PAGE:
Marathi is an Indo-European language having over 70 million native speakers people in (predominantly) Maharashtra India. Marathi, like many other Indo-Aryan languages, evolved from early forms of Prakrit, which itself is a subset of Sanskrit, one of the most ancient languages of the world.

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Sanskrit dictionary

[«previous next»] — Adhipatya in Sanskrit glossary
Source: DDSA: The practical Sanskrit-English dictionary

Ādhipatya (आधिपत्य).—[adhipaterbhāvaḥ karma vā yak]

1) Supremacy, power, sovereignty, lordship; अश्मान्नानामाधिपत्यं जगाम (aśmānnānāmādhipatyaṃ jagāma) Av.18.4.54. राज्यं सुराणामपि चाधिपत्यम् (rājyaṃ surāṇāmapi cādhipatyam) (avāpya) Bhagavadgītā (Bombay) 2.8.

2) The duties of a king; पाण्डोः पुत्रं प्रकुरुष्वाधिपत्ये (pāṇḍoḥ putraṃ prakuruṣvādhipatye) Mb.

Derivable forms: ādhipatyam (आधिपत्यम्).

Source: Cologne Digital Sanskrit Dictionaries: Edgerton Buddhist Hybrid Sanskrit Dictionary

Adhipatya (अधिपत्य).—(nt., = Pali adhipacca, adhipatiya, compare Sanskrit ādhipatya), overlordship: °tyena Sukhāvatīvyūha 42.15 (prose).

Source: Cologne Digital Sanskrit Dictionaries: Shabda-Sagara Sanskrit-English Dictionary

Ādhipatya (आधिपत्य).—n.

(-tyaṃ) Power, supremacy, sovereignty. E. adhipati a lord or master, &c. ṣyañ aff.

Source: Cologne Digital Sanskrit Dictionaries: Benfey Sanskrit-English Dictionary

Ādhipatya (आधिपत्य).— i. e. adhipati + ya, n. Sovereign dominion, [Mānavadharmaśāstra] 12, 100.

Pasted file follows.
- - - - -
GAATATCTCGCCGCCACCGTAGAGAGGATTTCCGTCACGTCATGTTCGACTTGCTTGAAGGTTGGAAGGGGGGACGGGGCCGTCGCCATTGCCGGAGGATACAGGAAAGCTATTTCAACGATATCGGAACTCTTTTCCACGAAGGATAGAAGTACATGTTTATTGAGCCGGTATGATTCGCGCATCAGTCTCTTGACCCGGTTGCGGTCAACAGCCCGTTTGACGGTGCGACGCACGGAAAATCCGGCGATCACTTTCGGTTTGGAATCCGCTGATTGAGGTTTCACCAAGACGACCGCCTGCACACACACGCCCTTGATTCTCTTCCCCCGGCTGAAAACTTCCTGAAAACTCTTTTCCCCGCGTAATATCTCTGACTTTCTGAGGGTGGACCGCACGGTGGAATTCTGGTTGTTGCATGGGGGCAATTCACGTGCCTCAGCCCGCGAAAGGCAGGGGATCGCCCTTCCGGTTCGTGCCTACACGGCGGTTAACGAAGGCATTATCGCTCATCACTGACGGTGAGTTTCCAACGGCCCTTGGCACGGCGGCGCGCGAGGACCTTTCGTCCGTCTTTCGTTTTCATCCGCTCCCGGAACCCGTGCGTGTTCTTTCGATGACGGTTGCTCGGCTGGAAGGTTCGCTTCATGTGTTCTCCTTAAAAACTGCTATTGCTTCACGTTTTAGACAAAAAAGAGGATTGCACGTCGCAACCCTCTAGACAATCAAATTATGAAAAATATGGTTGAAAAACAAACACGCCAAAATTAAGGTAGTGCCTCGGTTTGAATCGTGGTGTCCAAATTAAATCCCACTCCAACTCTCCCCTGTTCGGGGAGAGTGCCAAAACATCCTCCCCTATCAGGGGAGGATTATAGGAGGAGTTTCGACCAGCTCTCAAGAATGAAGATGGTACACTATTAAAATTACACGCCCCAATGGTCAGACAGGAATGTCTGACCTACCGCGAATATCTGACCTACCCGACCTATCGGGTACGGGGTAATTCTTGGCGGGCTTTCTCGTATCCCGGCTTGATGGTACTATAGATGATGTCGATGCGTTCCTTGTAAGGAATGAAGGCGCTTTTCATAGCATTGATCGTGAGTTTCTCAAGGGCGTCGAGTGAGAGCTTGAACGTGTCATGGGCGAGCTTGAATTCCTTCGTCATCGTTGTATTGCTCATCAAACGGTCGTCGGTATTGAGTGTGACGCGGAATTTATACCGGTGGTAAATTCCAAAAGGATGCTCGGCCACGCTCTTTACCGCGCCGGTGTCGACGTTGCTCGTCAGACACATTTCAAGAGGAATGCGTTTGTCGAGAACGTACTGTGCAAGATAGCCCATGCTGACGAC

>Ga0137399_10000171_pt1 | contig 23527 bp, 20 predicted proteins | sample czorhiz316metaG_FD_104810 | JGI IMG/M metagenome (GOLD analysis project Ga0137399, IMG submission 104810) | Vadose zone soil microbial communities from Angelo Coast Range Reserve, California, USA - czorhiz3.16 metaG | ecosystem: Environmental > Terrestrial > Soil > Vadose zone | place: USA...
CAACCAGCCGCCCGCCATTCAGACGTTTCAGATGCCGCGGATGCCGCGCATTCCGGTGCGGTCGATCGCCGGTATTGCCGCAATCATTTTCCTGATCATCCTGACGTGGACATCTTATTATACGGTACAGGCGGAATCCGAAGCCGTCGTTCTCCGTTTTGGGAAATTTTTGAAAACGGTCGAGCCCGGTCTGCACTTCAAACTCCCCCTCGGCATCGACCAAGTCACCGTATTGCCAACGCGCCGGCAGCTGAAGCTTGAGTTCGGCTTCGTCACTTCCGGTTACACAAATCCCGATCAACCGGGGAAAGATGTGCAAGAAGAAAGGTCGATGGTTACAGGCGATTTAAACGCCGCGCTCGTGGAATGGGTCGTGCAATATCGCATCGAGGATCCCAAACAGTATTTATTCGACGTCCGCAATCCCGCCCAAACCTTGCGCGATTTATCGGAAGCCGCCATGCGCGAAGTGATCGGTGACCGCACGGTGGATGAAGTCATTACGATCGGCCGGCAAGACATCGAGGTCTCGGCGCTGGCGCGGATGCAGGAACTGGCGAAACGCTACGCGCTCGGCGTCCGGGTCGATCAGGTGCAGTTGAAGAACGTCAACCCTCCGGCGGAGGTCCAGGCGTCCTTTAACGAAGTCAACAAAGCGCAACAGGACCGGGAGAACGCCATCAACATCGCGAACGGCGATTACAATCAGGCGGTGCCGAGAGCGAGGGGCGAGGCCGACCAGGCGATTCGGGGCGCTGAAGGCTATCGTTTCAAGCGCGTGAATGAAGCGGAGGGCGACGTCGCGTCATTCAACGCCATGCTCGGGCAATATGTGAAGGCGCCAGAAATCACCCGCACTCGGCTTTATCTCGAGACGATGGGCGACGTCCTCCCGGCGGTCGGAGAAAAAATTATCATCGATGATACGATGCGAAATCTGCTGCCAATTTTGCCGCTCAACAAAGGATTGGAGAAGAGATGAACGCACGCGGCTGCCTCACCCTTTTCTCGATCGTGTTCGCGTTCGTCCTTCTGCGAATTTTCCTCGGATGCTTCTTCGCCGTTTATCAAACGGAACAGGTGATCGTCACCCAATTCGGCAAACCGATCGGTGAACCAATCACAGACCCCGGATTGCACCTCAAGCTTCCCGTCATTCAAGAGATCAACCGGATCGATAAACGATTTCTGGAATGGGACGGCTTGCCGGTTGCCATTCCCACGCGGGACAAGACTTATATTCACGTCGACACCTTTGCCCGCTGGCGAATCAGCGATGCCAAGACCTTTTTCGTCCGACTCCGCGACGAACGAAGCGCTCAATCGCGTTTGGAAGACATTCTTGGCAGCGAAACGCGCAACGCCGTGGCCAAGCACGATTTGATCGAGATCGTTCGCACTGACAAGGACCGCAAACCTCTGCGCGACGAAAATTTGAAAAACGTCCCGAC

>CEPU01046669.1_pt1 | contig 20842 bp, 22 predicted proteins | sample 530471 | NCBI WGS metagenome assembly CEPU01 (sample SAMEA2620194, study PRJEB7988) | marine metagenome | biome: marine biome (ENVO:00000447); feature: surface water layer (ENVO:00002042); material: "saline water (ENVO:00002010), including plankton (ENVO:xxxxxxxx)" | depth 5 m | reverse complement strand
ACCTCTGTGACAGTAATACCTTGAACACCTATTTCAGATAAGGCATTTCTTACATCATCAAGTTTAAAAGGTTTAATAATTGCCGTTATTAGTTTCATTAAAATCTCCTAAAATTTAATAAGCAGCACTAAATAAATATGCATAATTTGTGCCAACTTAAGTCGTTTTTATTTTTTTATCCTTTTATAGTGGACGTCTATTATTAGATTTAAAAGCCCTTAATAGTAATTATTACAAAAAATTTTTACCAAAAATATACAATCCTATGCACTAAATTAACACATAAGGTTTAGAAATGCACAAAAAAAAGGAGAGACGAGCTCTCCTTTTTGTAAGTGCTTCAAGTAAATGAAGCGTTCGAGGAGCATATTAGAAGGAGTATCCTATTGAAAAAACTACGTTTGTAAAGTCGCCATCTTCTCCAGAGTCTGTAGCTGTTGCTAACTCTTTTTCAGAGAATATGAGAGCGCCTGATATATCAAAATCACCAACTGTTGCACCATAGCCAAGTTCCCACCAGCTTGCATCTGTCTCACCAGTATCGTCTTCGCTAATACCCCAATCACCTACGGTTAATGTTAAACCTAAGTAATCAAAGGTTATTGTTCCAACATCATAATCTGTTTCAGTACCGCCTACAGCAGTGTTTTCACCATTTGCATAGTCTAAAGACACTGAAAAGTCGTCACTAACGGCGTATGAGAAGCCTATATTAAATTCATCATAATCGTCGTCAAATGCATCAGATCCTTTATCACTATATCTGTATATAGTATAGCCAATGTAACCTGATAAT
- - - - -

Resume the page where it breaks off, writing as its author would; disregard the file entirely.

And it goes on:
Source: Cologne Digital Sanskrit Dictionaries: Cappeller Sanskrit-English Dictionary

Ādhipatya (आधिपत्य).—[neuter] supremacy.

Source: Cologne Digital Sanskrit Dictionaries: Monier-Williams Sanskrit-English Dictionary

Ādhipatya (आधिपत्य):—n. ([Pāṇini 5-1, 124]) ([from] adhi-pati), supremacy, sovereignty, power, [Ṛg-veda x, 124, 5; Atharva-veda xviii, 4, 54; Vājasaneyi-saṃhitā; Taittirīya-saṃhitā; Aitareya-brāhmaṇa; Śatapatha-brāhmaṇa; Manu-smṛti; Yājñavalkya; Pañcatantra etc.]

Source: Cologne Digital Sanskrit Dictionaries: Yates Sanskrit-English Dictionary

Ādhipatya (आधिपत्य):—[ādhi-patya] (tyaṃ) 1. n. Authority.

Source: DDSA: Paia-sadda-mahannavo; a comprehensive Prakrit Hindi dictionary (S)

Ādhipatya (आधिपत्य) in the Sanskrit language is related to the Prakrit words: Āhipatta, Āhevacca.

[Sanskrit to German]

Adhipatya in German

context information

Sanskrit, also spelled संस्कृतम् (saṃskṛtam), is an ancient language of India commonly seen as the grandmother of the Indo-European language family (even English!). Closely allied with Prakrit and Pali, Sanskrit is more exhaustive in both grammar and terms and has the most extensive collection of literature in the world, greatly surpassing its sister-languages Greek and Latin.

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Hindi dictionary

[«previous next»] — Adhipatya in Hindi glossary
Source: DDSA: A practical Hindi-English dictionary

Ādhipatya (आधिपत्य) [Also spelled adhipaty]:—(nm) supremacy; power.

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Kannada-English dictionary

[«previous next»] — Adhipatya in Kannada glossary
Source: Alar: Kannada-English corpus

Ādhipatya (ಆಧಿಪತ್ಯ):—

1) [noun] the status, dominion, rule or power of a sovereign; sovereignty; supremacy of power.

2) [noun] the state, area or jurisdiction under one’s administration or rule.

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Kannada is a Dravidian language (as opposed to the Indo-European language family) mainly spoken in the southwestern region of India.